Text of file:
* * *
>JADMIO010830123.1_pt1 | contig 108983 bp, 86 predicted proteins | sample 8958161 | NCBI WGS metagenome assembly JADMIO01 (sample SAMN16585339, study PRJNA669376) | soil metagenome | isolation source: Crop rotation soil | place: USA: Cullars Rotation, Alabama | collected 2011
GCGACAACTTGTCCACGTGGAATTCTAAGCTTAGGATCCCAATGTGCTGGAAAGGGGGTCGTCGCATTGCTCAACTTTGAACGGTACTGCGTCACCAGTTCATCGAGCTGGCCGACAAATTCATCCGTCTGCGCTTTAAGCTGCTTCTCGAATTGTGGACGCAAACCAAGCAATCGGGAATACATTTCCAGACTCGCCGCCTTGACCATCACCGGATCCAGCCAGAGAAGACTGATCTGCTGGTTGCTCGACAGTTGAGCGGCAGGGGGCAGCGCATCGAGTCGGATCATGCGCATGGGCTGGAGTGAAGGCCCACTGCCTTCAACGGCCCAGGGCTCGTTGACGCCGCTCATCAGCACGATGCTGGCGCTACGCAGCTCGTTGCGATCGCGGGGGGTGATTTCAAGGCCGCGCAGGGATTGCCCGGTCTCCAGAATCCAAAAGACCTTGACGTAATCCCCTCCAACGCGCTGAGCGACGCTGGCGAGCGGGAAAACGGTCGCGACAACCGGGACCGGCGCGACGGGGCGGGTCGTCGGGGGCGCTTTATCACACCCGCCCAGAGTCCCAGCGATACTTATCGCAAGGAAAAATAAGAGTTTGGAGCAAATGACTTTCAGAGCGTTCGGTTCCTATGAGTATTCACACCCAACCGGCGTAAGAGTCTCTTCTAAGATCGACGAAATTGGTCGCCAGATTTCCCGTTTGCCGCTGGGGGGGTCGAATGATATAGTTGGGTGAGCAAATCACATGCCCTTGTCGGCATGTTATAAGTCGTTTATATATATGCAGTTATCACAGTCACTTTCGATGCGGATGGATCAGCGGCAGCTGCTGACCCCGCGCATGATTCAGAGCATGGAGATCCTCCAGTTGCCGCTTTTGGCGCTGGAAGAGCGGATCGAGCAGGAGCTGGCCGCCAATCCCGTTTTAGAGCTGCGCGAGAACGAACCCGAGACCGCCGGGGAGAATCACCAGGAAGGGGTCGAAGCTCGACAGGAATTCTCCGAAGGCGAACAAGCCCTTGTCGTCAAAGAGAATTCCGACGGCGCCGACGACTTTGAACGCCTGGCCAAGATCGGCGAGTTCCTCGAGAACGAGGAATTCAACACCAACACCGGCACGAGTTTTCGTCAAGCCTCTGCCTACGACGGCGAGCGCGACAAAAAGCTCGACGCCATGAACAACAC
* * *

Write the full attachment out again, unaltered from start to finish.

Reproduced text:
>JADMIO010830123.1_pt1 | contig 108983 bp, 86 predicted proteins | sample 8958161 | NCBI WGS metagenome assembly JADMIO01 (sample SAMN16585339, study PRJNA669376) | soil metagenome | isolation source: Crop rotation soil | place: USA: Cullars Rotation, Alabama | collected 2011
GCGACAACTTGTCCACGTGGAATTCTAAGCTTAGGATCCCAATGTGCTGGAAAGGGGGTCGTCGCATTGCTCAACTTTGAACGGTACTGCGTCACCAGTTCATCGAGCTGGCCGACAAATTCATCCGTCTGCGCTTTAAGCTGCTTCTCGAATTGTGGACGCAAACCAAGCAATCGGGAATACATTTCCAGACTCGCCGCCTTGACCATCACCGGATCCAGCCAGAGAAGACTGATCTGCTGGTTGCTCGACAGTTGAGCGGCAGGGGGCAGCGCATCGAGTCGGATCATGCGCATGGGCTGGAGTGAAGGCCCACTGCCTTCAACGGCCCAGGGCTCGTTGACGCCGCTCATCAGCACGATGCTGGCGCTACGCAGCTCGTTGCGATCGCGGGGGGTGATTTCAAGGCCGCGCAGGGATTGCCCGGTCTCCAGAATCCAAAAGACCTTGACGTAATCCCCTCCAACGCGCTGAGCGACGCTGGCGAGCGGGAAAACGGTCGCGACAACCGGGACCGGCGCGACGGGGCGGGTCGTCGGGGGCGCTTTATCACACCCGCCCAGAGTCCCAGCGATACTTATCGCAAGGAAAAATAAGAGTTTGGAGCAAATGACTTTCAGAGCGTTCGGTTCCTATGAGTATTCACACCCAACCGGCGTAAGAGTCTCTTCTAAGATCGACGAAATTGGTCGCCAGATTTCCCGTTTGCCGCTGGGGGGGTCGAATGATATAGTTGGGTGAGCAAATCACATGCCCTTGTCGGCATGTTATAAGTCGTTTATATATATGCAGTTATCACAGTCACTTTCGATGCGGATGGATCAGCGGCAGCTGCTGACCCCGCGCATGATTCAGAGCATGGAGATCCTCCAGTTGCCGCTTTTGGCGCTGGAAGAGCGGATCGAGCAGGAGCTGGCCGCCAATCCCGTTTTAGAGCTGCGCGAGAACGAACCCGAGACCGCCGGGGAGAATCACCAGGAAGGGGTCGAAGCTCGACAGGAATTCTCCGAAGGCGAACAAGCCCTTGTCGTCAAAGAGAATTCCGACGGCGCCGACGACTTTGAACGCCTGGCCAAGATCGGCGAGTTCCTCGAGAACGAGGAATTCAACACCAACACCGGCACGAGTTTTCGTCAAGCCTCTGCCTACGACGGCGAGCGCGACAAAAAGCTCGACGCCATGAACAACAC